Leigh Russell arrived with a bang on the crime scene with her 2009 novel, Cut Short, shortlisted for the CWA John Creasey New Blood Dagger. She introduces D.I. Geraldine Steel in “a stylish, top-of-the-line crime tale, a seamless blending of psychological sophistication and gritty police procedure,” according to fellow novelist Jeffrey Deaver. “You’re just plain going to love DI Geraldine Steel,” Deaver added. Publishers Weekly also praised this “gritty and addictive” debut. Russell followed up this first success with the 2010 Road Closed, a novel that “confirms Leigh Russell’s promise as a writer… well-written, soundly plotted and psychologically acute,” according to the London Times. Eurocrime described it as “well-written and absorbing… with an exhilarating climax that you don’t see coming.” Dead End, the third in the D.I. Geraldine Steel series, will be published in June 2011.
Leigh, welcome to Scene of the Crime. It’s good to have you here to talk about contemporary England as a setting for crime fiction. First, could you talk to us a bit about the locations of your books?
People fascinate me endlessly; my thrillers are often described in terms like ‘psychologically acute’ (The Times). Until recently I didn’t draw on places for my inspiration. When I started writing Cut Short I had no particular location in mind and the setting for Cut Short and Road Closed is fictitious. Several reviewers have commented on a ‘convincing and disconcerting feel of contemporary Britain’ in my books, but this is a generic feel of England in the early 21st century. In Dead End (publication 2011) I tackle place for the first time and describe a real scene in Kent. I spent some time there, taking photos and making notes before writing that scene.
In the fourth book in my series my detective, Geraldine Steel, relocates to London. After the success of my first two books, my agent suggested this move to give the series a more international appeal. When I thought about it, I found it very exciting. Writing a series, I had been considering how to avoid my books becoming formulaic. One reviewer wrote that Road Closed gave the reader some ‘powerful surprises’ but giving my books a real location offered me the opportunity to give them a new dimension.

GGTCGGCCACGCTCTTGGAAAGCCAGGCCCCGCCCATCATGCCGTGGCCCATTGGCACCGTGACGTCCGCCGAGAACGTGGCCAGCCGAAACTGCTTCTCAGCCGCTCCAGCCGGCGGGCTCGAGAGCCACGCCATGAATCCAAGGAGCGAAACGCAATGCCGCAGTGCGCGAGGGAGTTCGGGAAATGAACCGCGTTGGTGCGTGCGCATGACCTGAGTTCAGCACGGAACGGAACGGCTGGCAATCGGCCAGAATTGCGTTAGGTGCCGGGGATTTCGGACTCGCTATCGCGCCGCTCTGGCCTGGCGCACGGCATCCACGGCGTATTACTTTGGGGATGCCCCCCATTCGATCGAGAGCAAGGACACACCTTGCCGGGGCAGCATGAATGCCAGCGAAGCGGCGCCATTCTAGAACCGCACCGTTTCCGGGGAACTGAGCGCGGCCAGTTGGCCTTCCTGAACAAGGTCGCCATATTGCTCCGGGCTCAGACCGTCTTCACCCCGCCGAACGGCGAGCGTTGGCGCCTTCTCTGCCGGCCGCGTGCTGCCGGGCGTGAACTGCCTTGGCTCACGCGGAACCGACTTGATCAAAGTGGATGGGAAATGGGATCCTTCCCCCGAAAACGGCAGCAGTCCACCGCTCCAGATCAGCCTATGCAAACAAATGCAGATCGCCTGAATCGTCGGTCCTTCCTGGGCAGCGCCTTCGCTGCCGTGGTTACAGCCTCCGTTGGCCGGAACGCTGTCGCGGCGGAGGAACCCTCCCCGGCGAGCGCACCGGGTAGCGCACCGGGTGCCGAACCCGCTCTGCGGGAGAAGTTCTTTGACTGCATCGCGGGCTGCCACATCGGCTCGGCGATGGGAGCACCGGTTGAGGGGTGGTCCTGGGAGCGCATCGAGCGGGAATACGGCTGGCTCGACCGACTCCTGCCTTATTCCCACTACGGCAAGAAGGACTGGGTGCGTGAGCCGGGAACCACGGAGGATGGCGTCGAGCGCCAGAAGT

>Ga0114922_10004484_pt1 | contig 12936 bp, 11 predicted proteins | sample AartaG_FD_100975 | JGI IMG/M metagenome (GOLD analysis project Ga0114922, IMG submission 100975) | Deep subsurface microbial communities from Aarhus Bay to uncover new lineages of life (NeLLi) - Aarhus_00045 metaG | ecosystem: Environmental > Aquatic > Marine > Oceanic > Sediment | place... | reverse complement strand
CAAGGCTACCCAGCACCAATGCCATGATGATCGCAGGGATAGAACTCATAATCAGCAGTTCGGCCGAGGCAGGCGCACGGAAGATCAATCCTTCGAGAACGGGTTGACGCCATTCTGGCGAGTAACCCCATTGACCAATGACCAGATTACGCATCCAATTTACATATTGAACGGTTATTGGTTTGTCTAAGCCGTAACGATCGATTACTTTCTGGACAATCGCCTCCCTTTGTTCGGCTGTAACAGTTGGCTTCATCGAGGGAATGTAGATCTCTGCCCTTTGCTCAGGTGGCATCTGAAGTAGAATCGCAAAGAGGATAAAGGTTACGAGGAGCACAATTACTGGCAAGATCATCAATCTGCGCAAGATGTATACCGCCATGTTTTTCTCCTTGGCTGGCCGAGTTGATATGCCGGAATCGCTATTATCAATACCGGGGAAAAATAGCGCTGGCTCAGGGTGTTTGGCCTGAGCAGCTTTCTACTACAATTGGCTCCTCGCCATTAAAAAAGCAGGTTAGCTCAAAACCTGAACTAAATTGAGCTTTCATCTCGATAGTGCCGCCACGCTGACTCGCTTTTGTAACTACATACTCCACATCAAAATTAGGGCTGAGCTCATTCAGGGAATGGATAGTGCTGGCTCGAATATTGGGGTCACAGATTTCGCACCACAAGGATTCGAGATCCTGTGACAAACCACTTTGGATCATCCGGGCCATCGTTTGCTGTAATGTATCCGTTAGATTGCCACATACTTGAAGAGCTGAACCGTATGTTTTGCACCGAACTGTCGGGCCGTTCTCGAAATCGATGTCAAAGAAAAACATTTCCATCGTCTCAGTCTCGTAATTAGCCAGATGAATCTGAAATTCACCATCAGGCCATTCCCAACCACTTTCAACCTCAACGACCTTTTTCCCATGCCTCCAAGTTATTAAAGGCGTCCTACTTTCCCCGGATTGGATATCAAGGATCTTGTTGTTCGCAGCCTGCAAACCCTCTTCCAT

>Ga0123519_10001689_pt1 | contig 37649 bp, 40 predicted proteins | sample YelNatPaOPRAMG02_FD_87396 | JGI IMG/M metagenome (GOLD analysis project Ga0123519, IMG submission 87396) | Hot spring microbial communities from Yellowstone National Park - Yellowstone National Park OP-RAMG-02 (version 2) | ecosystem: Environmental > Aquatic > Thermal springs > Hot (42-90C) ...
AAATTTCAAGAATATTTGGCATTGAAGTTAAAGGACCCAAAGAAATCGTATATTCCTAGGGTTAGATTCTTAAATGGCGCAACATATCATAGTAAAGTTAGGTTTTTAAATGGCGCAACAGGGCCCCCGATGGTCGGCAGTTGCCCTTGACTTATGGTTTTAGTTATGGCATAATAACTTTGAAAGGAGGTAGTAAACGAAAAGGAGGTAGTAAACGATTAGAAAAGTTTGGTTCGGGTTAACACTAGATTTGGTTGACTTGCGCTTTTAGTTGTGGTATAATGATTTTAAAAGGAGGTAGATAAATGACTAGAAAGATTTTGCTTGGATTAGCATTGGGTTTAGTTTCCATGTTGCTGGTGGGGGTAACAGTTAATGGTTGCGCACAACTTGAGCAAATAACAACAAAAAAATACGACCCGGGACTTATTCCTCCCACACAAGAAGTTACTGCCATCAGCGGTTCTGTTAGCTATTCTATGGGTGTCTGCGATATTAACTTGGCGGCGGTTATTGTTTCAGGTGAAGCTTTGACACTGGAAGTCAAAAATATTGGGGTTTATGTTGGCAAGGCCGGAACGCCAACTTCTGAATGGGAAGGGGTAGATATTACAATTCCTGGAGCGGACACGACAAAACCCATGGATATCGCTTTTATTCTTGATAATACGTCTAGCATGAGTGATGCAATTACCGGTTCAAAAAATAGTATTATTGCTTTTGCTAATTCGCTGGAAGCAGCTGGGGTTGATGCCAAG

What things about London make it unique and a good physical setting in your books?
What makes London unique? Every place, like every person, is unique. London is exciting, crammed with contrasts, packed with people – I love it!
How do you incorporate location in your fiction? Do you pay overt attention to it in certain scenes, or is it a background inspiration for you?
I spent some time exploring London, deciding where to set my scenes. “I’ve found a fantastic place to dump a dead body!” I told my daughter one evening in the pub. “Shh, mum,” she replied, glancing nervously over her shoulder.
How does your D.I. Geraldine Steel interact with her surroundings? Is she a native, a blow-in, a reluctant or enthusiastic inhabitant, cynical about it, a booster? And conversely, how does the setting affect D.I. Steel?
Moving my detective from the home counties to London involved some research, not only about organisation and procedure in the Met. More important to me was looking into how the experience of policing in the Met differs from working in other forces. How do officers experienced in the Met regard someone who transfers from outside? And what differences would my detective notice? I am always keen to make such details as authentic as I can. Fortunately I have really helpful contacts on the police force who gave me lots of useful advice. As for moving to London, Geraldine Steel is going to find that exciting. Who wouldn’t?
Have you ever made any goofs in depicting your location or time period? Please share–the more humorous the better (we all have).
I always do my best to be authentic and accurate about every aspect of my writing but no doubt I’ve made a few goofs. Hopefully the stories are too engrossing for anyone to notice if there are mistakes!
Who are your favorite writers, and do you feel that other writers influenced you in your use of the spirit of place in your novels?
I enjoy so many authors, it is impossible to select just a few, but here goes. I have to mention the brilliant Jeffery Deaver, who is a fan of my crime novels, as is the award winning author Sam Millar. I read crime writers like Ruth Rendell. PD James, Frances Fyfield, Ian Rankin, Mark Billingham, Val McDermid… and more… there are so many! But I also love Dickens, Edith Wharton, Ian McEwan, Kazuo Ishiguro… I’m quite eclectic in my tastes. The only down side to writing is that since I started writing, I have very little time to read.
Another murder to solve… more about her personal quest which may eventually be resolved in book twenty of the series because, by that time, I may have run out of ways to avoid becoming formulaic. Then again, Geraldine Steel could always relocate – perhaps to the US… or the Caribbean… Of course that would require lots of onsite research!
Thanks again, Leigh, for taking the time to talk with us at Scene of the Crime.
For more information on Leigh Russell, see her homepage.
Leigh Russell also blogs at Crime Fiction.